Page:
This joint annual report from the custodian agencies of Sustainable Development Goal (SDG) 7 on energy, serves to guide international co-operation and policy-making to achieve universal, sustainable energy access by 2030.
The annual SDG 7 tracking report includes the official dashboard of global, regional and national progress on four key energy targets:
- 7.1: Ensuring universal access to electricity and clean cooking solutions;
- 7.2: Substantially increasing the share of renewable energy;
- 7.3: Doubling progress on energy efficiency;
- 7.A: Increasing international collaboration in support of clean and renewable energy.
The latest available data and selected energy scenarios reveal that at today’s rate of progress, the world is not on track to achieve any of the targets under SDG 7. This is particularly true of the most vulnerable countries and those that were already lagging.
Although the number of people without access to electricity fell from 1.2 billion globally in 2010 to 759 million in 2019, the unfortunate fact is that gains in energy access are being reversed in the wake of the COVID-19 pandemic. The number of people lacking access to electricity is set to increase in 2020, making basic electricity services unaffordable for up to 30 million people who had previously enjoyed access. The number of people with access to clean cooking solutions dropped from 3 billion in 2010 to 2.6 billion in 2019. Unless efforts are stepped up significantly, an estimated 660 million people would remain without access to electricity in 2030 and 2.4 billion people will be left with no access to clean cooking.
The report examines various ways of bridging the gaps, chief among them the goal of significantly scaling up renewable energy while maximising its socio-economic benefits. During the COVID-19 pandemic, renewables have proven more resilient than other parts of the energy sector, and their short-term outlook shows resilience in all regions, helped along by supportive policies and falling technology costs. The share of renewables in total final energy consumption (TFEC) has however been stable around 17% since 2010, because TFEC has grown at more or less the same rate as renewables. This points to the importance of further scaling up renewable energy while phasing out fossil fuels and containing energy consumption through energy efficiency.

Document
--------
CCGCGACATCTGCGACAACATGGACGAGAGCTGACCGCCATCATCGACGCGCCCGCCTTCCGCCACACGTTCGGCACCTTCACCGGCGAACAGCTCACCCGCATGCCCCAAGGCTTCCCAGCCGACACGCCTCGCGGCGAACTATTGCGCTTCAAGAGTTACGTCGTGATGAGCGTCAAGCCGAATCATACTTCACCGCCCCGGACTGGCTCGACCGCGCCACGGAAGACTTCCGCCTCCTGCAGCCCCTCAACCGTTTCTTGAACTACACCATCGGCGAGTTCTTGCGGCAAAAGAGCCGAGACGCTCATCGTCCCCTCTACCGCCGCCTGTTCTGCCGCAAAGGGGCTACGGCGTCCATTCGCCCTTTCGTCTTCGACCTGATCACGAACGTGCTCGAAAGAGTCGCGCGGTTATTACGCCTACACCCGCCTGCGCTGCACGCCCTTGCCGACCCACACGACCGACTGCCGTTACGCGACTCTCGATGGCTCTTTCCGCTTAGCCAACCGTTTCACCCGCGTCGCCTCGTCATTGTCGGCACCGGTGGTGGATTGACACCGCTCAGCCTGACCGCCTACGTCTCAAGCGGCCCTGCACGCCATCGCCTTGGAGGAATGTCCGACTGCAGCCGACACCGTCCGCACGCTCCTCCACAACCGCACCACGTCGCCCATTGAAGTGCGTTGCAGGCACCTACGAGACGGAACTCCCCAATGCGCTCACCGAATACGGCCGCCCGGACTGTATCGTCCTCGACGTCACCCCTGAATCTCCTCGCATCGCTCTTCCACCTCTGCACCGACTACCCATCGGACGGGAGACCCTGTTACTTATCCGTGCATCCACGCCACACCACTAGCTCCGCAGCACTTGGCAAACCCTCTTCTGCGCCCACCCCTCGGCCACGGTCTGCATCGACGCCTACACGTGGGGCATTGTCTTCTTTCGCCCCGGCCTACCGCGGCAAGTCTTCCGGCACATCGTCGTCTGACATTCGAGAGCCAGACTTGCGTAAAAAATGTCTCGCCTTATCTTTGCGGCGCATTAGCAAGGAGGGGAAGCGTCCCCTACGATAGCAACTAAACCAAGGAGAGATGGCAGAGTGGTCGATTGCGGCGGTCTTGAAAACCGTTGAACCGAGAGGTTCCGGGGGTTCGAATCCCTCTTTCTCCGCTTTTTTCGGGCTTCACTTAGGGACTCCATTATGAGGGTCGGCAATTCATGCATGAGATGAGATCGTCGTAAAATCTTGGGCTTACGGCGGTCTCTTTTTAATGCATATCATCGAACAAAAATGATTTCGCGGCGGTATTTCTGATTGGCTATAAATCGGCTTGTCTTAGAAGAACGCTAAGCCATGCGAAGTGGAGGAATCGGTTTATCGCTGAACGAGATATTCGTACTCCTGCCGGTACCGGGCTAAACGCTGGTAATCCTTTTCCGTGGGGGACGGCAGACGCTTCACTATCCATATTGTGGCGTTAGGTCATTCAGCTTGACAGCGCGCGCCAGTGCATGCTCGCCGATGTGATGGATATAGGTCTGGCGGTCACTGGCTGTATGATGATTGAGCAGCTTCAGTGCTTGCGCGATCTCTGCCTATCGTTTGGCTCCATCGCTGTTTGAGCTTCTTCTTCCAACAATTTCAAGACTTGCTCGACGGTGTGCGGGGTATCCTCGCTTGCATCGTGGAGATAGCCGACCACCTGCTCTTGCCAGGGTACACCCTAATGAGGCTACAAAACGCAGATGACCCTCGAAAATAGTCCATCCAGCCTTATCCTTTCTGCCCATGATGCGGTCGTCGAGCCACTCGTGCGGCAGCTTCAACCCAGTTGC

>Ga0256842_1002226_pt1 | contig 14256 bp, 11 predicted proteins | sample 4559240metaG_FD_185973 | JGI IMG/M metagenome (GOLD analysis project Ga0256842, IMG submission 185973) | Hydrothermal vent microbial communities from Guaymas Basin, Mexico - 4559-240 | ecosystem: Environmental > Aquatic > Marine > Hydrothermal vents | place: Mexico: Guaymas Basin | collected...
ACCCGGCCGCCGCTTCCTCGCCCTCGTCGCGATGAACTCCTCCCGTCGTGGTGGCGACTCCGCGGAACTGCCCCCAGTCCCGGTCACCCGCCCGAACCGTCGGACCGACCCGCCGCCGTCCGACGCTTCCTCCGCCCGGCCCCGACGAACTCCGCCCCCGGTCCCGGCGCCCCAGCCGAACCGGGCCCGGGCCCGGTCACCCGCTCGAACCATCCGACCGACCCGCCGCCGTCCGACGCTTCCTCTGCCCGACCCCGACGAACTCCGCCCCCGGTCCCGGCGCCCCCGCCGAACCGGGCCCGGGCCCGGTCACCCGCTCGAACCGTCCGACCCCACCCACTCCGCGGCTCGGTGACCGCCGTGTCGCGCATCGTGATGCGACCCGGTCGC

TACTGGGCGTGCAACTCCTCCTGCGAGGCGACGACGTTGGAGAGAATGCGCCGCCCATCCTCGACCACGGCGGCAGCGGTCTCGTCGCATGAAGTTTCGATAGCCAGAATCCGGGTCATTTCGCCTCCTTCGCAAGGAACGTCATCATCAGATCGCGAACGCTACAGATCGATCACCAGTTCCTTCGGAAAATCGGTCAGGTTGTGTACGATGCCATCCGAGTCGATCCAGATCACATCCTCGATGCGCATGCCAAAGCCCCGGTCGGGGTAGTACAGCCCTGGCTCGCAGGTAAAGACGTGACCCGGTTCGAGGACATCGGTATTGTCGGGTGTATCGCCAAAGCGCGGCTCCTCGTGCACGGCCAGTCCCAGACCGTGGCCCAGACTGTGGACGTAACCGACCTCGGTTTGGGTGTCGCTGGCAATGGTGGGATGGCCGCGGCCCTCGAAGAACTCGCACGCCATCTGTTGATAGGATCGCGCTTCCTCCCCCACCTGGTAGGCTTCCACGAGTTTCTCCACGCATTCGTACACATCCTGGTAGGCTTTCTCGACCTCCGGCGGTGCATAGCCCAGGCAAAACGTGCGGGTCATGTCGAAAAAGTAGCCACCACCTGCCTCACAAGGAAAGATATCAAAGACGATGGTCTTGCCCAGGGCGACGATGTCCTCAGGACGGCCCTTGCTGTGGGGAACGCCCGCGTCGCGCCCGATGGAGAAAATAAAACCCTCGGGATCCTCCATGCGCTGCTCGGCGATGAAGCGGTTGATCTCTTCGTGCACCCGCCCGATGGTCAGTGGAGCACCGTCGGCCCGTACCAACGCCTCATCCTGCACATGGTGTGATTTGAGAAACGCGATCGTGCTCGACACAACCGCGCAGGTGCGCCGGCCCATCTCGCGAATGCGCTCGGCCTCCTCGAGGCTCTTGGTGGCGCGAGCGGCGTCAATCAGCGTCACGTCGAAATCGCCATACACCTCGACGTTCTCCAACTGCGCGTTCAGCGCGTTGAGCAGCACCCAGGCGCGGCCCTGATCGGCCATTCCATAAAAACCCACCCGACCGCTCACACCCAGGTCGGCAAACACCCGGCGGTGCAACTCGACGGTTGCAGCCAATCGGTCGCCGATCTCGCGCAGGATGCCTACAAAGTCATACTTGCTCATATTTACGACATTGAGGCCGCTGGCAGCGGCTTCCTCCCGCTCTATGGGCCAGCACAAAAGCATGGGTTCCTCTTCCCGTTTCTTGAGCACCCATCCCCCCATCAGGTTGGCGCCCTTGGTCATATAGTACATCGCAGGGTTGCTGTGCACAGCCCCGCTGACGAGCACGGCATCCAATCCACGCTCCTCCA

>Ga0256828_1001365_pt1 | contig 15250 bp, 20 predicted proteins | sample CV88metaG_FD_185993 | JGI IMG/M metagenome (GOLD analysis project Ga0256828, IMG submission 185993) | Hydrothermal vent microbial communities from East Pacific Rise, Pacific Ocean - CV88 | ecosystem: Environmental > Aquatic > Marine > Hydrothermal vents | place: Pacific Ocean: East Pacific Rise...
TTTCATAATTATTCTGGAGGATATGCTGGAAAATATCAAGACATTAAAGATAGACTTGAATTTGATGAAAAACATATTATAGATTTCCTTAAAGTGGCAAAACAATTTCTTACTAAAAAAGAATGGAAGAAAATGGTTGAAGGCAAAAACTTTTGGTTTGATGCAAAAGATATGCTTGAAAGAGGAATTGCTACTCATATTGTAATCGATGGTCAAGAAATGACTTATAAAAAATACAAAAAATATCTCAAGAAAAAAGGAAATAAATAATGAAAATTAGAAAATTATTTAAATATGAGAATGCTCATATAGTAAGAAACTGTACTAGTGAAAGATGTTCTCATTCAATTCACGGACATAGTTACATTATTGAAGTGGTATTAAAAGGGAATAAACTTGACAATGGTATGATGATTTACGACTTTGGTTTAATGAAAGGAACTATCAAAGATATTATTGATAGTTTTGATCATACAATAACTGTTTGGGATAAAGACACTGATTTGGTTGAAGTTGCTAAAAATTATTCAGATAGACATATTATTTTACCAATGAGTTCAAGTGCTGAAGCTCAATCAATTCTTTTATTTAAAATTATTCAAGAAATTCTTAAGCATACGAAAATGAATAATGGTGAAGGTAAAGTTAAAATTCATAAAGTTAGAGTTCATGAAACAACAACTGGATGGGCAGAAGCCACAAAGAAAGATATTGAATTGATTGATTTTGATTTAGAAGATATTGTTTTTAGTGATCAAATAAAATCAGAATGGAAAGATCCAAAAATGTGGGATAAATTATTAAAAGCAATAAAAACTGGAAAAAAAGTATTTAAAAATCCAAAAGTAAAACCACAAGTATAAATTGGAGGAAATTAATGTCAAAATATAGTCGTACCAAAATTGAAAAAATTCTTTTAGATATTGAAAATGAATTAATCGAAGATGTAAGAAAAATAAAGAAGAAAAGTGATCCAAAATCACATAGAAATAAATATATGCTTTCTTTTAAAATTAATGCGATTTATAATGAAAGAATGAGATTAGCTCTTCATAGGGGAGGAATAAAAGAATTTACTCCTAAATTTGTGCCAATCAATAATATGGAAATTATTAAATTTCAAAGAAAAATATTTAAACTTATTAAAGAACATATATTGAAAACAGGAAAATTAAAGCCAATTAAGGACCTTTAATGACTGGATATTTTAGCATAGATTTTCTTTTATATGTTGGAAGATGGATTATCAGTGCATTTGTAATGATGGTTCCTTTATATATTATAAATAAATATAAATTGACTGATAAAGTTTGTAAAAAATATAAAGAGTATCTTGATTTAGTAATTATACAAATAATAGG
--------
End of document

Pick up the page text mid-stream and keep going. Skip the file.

The ability of countries to scale up renewables however varies widely. Enhanced co-operation is vital to support those most in need – especially amid the COVID-19 crisis. The 2021 edition of SDG7 introduces for the first time a full chapter on indicator 7.A.1: international financial flows to developing countries in support of clean energy. The overall trend in public financial flows has been positive over the past decade, increasing threefold during the period 2010-2018 when viewed as a five-year moving average. This trend masks some important distributional discrepancies, with financial commitments concentrated in a few countries and thus failing to reach many of those most in need of international support. The 46 least developed countries (LDCs) received a mere 20% of public financial flows over the period 2010-2018.
Overall, the world is not on track to achieve SDG 7 and considerable efforts are needed in the coming years, in particular to reach those furthest behind.
Find the dashboards and additional information on the Tracking SDG 7 website.
IRENA produces the report jointly with the International Energy Agency (IEA), the United Nations Statistics Division (UNSD), the World Bank, and the World Health Organization (WHO). The preparatory process for the 2021 edition was chaired by UNSD.